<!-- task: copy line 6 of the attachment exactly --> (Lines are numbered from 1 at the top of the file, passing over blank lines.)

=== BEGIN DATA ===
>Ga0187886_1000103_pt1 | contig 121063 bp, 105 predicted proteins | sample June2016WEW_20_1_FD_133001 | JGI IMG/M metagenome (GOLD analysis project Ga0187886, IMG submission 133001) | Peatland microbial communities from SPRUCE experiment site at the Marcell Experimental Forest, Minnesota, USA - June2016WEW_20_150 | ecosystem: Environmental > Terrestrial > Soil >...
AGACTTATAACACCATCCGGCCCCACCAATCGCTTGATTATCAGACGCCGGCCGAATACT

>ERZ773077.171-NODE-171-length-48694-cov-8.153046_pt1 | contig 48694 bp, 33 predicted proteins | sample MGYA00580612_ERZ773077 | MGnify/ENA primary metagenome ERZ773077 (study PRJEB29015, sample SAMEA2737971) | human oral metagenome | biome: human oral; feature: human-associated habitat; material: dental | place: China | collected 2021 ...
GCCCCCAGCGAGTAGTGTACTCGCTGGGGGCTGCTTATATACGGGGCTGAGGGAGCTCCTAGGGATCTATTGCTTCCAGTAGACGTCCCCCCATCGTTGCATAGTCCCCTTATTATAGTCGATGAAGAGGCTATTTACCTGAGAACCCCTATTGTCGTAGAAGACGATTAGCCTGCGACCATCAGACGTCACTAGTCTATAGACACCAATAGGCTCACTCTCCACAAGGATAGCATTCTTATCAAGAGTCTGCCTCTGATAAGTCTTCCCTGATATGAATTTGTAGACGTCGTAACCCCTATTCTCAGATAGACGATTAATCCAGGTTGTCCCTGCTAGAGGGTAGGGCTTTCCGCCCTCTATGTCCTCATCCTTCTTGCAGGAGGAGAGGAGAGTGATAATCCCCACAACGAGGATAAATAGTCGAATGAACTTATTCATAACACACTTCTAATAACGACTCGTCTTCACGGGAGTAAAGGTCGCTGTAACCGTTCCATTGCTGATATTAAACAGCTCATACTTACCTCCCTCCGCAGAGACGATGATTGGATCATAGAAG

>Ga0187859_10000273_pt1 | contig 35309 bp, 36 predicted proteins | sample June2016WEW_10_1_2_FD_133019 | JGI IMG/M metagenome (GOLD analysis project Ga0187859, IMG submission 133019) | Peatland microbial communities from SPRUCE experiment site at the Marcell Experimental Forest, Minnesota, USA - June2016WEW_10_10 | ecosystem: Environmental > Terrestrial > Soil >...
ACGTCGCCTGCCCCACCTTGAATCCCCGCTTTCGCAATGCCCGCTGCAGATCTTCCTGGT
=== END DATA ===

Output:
ACGTCGCCTGCCCCACCTTGAATCCCCGCTTTCGCAATGCCCGCTGCAGATCTTCCTGGT